AIBU? (Yes, I read Mumsnet!)

What is your expectation of a simple family day out?

Maybe a walk, a trip to a park and a spot of lunch?

And you would anticipate it all being rather fun, maybe even relaxing if your child is a bit older.

It seems reasonable!

We parked and headed along a well loved and popular walk in Hayle, Cornwall. One end of the walk has an outdoor pool, the other a popular children’s park, so it is a great place to go.

We headed towards the park. Adam was amazing at driving his powered wheelchair and keen to go to the park as there is a new wheelchair accessible roundabout. He is used to parks having NOTHING AT ALL for him, so one little roundabout was actually quite a draw for him.

But what are your expectations of a park?

Do your children expect several fun pieces of equipment? Would they be delighted at just one thing being in a play park? Do you expect more? Is it reasonable to expect more?

But even before we arrived, we hit a snag…
Photo of a road, with a lowered kerb on one side, but no lowered kerb on the other. A young male powered chair user is looking visibly sad.
We reached the end of the lovely footpath area to find a helpful lowered kerb on our side of the road, but no lowered kerb on the other.

Adam wanted to just turn back. He isn’t a fan of busy roads, and no lowered kerb means that we have to find another way to cross. He was anxious. His day was going downhill.
We saw a lowered kerb at the end of the road, so headed to it. Adam now needed help to drive his chair as he was worried by the road and about how he would cross.

Independence lost. Surely the expectation of lowered kerbs on both sides of the road is not unreasonable?

We made cheerful sounds and focussed on the roundabout. We made it!

He was so very happy.
A boy using a powered whelchair is enjoying being on a wheelchair accessible roundabout with his grandma. Several other non-accessible pieces of equipment, including a climbing fort with slide are pictured behind him.

One piece of play equipment and he felt happy.

Because he is used to nothing! He is used to being excluded. He is used to being a watcher, on the outskirts of all the fun. Would your children think that was okay?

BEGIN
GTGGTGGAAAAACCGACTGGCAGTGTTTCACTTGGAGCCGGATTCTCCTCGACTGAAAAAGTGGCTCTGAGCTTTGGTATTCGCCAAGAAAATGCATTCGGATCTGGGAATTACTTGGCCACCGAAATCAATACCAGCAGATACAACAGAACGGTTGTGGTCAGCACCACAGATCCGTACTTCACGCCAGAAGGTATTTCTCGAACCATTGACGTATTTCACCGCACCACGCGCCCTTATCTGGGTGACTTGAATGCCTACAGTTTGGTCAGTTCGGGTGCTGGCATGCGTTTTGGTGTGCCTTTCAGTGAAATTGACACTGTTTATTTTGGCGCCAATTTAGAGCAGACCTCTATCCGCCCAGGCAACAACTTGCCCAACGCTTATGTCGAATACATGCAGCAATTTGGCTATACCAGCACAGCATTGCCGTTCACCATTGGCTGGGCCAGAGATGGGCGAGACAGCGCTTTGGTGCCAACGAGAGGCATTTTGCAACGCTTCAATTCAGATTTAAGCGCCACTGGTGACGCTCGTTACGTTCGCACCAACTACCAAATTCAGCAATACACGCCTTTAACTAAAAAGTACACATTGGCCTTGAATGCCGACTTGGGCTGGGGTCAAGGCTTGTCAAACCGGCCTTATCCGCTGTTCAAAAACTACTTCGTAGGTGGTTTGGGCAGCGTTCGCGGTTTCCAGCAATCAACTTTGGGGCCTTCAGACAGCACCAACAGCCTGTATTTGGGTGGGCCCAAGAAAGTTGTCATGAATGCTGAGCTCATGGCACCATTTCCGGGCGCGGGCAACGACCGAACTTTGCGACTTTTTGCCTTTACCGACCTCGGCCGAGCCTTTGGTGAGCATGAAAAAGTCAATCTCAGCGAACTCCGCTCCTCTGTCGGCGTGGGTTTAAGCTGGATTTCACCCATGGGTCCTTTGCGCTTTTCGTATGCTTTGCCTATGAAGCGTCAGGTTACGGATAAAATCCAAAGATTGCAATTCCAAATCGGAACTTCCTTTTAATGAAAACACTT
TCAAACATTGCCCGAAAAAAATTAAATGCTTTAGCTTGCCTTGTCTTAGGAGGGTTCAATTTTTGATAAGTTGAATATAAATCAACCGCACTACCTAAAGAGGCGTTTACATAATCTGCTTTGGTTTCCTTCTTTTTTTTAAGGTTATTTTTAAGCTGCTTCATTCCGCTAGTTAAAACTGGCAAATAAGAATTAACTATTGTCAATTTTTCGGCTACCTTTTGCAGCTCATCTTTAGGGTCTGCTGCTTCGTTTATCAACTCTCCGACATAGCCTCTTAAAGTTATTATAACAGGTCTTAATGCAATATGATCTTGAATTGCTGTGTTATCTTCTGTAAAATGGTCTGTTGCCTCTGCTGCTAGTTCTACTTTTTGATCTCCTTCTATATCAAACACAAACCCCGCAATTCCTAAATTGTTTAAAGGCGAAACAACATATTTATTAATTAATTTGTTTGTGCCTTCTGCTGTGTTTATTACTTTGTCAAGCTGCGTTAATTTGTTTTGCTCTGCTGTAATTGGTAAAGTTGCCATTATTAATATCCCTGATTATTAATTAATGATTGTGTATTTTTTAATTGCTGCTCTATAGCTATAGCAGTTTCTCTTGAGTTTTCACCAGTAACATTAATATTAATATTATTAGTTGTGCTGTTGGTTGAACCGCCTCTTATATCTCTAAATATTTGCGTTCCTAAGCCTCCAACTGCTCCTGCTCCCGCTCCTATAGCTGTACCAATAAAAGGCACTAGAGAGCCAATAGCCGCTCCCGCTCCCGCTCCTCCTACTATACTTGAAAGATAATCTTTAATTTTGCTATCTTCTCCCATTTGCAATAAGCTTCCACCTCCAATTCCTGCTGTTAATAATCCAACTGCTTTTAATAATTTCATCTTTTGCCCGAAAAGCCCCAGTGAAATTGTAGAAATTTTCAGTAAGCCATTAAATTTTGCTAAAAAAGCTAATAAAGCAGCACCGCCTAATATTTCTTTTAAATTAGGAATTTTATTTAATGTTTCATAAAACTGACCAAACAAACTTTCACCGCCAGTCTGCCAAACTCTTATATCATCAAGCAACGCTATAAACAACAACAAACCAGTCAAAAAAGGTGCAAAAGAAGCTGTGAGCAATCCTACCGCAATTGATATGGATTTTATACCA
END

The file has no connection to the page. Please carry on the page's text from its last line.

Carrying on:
We had fun, but my darling son feels the emotions of others very deeply, something that many do not understand about autistic people. People have seen TV shows and think that autistic people lack emotion, but that isn’t the case. My son feels emotion very deeply. When a small child in the park fell and cried, Adam was overwhelmed with concern for her and was unable to continue to play.

So we left, and had the lowered kerb issue again. Adam was too upset to drive his chair at all. Others could just cross the road, a short distance, a straight line, and be away from the road and on the safe path away from traffic again. But not us. Not powered wheelchair users.

It was lunchtime when we arrived back at the car. And we needed the toilet.

Other families would have been able to “go” at the park, or they could have wandered a short distance to a nearby pub, restaurant or café. Or popped to the nearby Asda, or gone to a local attraction where they (we) are pass holders.

But, for us, and for 1 in 160 people in the UK, Hayle has absolutely no toilets at all. So we drove 8 miles to the nearest Changing Places toilet, at Heartlands, in Pool, where there is a café, great open spaces to explore and a fabulous play area if you can walk! They are at least aware of the need to provide accessible equipment, but knowing that doesn’t make it hurt a disabled child any less.

The Changing Places toilet is great. They take excellent care of it and it is always clean. As they do with their other toilet facilities. It is a great place really, with a café which makes the best carrot cake and has lovely staff.

Unfortunately for Adam, the café allows dogs in and there were a lot of them on this day. Adam is scared of dogs, and could not eat near one, so we left without eating.